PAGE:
We don’t know much about these buildings located to the north of the schoolhouse. These buildings were probably built sometime in the 1930s or 40s. The house is often referred to as the “Teacher’s House.” The two-seater outhouse and stable located to the northeast of the schoolhouse, as well as a single-seat outhouse located behind the adobe mercantile, were constructed by the Works Progress Administration (WPA) in the early 1940s. Workers carved the initials “WPA” into the concrete floor of each outhouse. The WPA operated out of Fairbank in 1941-42 under the direction of Superintendent Sam Shappell.
The Heney Family operated the Fairbank Hotel until it was torn down in the 1930s. They operated the Commercial Company, post office, and gas station, located in the adobe mercantile building, until the 1970s.
The Mercantile Building
This is the oldest surviving building in Fairbank, dating to 1882. BLM is working to rebuild the south wall and stabilize thestructure. Once construction is finished, the fence will come down and visitors can look inside the doors and windows, and possibly enter into the central room/bay, depending on how well we are able to address structural safety issues.
Many railroads have developed along and adjacent to the river. Included are: the New Mexico and Arizona, the Arizona and Southeastern, and the El Paso and Southwestern Railroad. In 1881-82, the NM&A built a line from Benson to Fairbank and then southwest to Nogales. This line was later bought by the EP&SW which, in turn, was purchased by the Southern Pacific. In 1888, the Arizona and Southeastern constructed a line from Fairbank to Bisbee. In 1901, this line was extended to Douglas. These lines served the smelters and mines in the surrounding communities. This line was also purchased by the EP&SW and, eventually, the Southern Pacific. Tombstone received its first rail service in 1903 with a line built from Fairbank by the EP&SW. The same company also built a spur line from Lewis Springs to Ft. Huachuca in 1912. Service has been abandoned and track removed from all lines.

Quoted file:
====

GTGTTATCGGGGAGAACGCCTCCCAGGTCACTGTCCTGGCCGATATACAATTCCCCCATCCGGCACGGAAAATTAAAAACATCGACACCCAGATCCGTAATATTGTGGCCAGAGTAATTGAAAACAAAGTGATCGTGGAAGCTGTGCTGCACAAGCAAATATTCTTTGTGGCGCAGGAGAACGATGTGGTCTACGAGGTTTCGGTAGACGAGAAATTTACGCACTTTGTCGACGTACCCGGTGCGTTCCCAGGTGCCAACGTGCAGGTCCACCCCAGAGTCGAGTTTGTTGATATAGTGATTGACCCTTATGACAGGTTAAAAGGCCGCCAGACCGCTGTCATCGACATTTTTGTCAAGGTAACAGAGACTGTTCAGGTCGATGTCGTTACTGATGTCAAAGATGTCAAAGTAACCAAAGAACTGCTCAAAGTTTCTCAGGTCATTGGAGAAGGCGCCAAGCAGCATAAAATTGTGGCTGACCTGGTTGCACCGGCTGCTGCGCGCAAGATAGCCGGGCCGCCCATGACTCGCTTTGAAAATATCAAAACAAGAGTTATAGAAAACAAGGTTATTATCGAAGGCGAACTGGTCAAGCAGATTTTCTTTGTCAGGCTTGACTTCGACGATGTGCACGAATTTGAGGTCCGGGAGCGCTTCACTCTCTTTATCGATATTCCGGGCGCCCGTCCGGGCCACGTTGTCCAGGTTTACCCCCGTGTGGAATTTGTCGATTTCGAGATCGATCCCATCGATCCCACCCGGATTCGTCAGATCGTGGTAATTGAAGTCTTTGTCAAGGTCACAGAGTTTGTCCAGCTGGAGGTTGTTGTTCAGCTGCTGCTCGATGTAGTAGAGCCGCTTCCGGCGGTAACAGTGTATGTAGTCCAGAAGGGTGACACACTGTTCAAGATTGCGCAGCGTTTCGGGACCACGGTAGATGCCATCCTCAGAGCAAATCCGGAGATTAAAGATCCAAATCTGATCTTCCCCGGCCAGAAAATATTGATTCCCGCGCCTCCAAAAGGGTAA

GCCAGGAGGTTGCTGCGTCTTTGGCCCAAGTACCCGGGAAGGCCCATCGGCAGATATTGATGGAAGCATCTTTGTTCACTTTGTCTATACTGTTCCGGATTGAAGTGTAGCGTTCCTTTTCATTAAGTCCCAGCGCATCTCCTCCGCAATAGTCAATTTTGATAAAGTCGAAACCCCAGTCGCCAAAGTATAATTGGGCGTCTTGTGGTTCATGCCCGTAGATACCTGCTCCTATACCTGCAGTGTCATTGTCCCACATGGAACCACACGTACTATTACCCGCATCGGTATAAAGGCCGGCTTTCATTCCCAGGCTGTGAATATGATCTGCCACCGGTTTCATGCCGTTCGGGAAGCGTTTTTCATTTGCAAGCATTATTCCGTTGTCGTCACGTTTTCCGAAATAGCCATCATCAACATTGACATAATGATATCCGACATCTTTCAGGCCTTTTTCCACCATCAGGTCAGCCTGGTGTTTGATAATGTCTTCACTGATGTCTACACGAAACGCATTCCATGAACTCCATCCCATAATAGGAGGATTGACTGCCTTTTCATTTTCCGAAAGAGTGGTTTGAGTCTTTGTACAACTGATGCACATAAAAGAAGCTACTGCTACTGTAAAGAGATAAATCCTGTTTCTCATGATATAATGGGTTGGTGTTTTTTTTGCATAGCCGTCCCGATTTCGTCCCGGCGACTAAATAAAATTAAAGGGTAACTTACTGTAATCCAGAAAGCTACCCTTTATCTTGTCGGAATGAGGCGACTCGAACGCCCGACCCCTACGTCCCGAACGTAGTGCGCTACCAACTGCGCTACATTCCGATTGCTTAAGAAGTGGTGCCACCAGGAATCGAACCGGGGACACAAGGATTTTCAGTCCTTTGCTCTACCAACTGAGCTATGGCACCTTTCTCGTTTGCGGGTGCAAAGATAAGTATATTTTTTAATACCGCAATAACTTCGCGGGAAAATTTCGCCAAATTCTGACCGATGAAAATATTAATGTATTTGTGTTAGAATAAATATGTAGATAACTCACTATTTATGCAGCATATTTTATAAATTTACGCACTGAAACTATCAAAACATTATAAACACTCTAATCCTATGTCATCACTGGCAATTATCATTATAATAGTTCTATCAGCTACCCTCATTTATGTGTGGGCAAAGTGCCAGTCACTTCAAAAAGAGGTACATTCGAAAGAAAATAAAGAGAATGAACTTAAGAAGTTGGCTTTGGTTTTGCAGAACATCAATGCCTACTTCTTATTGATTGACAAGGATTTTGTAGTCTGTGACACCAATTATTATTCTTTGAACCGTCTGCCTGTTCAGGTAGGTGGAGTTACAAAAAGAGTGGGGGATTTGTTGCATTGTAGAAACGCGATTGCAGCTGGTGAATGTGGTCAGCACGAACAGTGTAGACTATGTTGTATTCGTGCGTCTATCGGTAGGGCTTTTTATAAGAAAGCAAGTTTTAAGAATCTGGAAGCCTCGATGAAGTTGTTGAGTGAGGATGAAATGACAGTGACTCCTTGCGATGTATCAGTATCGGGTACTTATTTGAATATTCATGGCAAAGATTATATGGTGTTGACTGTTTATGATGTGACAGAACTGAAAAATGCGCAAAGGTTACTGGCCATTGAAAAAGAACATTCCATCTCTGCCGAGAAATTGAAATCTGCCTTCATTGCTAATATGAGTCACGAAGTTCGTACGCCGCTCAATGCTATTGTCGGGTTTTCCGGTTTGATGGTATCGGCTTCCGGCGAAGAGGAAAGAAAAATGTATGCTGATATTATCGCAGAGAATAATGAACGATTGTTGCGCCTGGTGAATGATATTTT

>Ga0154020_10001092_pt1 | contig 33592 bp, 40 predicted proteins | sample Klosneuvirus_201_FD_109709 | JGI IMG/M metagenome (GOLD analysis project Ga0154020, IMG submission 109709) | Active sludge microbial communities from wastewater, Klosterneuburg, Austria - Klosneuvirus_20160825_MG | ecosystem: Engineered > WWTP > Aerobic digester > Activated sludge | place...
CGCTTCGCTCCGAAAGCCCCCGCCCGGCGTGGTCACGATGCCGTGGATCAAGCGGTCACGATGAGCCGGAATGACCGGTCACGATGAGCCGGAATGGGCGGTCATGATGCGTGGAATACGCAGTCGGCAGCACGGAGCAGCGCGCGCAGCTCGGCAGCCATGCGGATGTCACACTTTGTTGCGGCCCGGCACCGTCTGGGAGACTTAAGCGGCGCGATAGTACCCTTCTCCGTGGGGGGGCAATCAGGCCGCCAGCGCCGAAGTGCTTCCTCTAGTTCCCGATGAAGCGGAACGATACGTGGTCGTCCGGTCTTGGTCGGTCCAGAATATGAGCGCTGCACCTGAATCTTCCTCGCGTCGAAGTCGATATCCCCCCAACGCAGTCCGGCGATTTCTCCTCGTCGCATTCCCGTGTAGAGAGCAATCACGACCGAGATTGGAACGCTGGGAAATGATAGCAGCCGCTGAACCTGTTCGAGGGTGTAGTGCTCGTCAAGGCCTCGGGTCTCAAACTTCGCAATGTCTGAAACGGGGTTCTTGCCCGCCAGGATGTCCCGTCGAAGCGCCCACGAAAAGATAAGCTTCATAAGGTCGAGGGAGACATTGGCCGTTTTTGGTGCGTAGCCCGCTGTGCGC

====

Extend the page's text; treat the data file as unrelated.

The cemetery is approximately 1/2 mile from the townsite. The trail is a flat trail and follows the old railroad grade until it reachescemetery hill. There are great views of the San Pedro River Valley from on top of cemetery hill. The graves are most likely town residents, but only one grave has a name on it. Based on artifacts found there, this hilltop has been used by humans for centuries.
Grand Central Mill
Grand Central Mill is a typical silver processing stamp mill. Huge pistons crushed the rock, working day and night, and making dreadful noise. Then the crushed ore was processed with mercury in amalgamating pans to bind the silver. Imagine the health effects of the toxic mercury on the mill workers. Their lives were short.
Fossils and Artifacts
Fossils and artifacts (human-made objects such as glass, pottery, metal pieces, etc.) are protected by law. It is illegal to excavate or remove these things from federal land. Examine and enjoy them, just be sure to leave them where you find them so they may be enjoyed by future visitors and studied by archaeologists.
Use of metal detectors is not allowed within the San Pedro Riparian National Conservation Area.
The Friends of the San Pedro River is a volunteer, non-profit, non-political organization providing support to the Bureau of Land Management in its stewardship of the San Pedro Riparian National Conservation Area.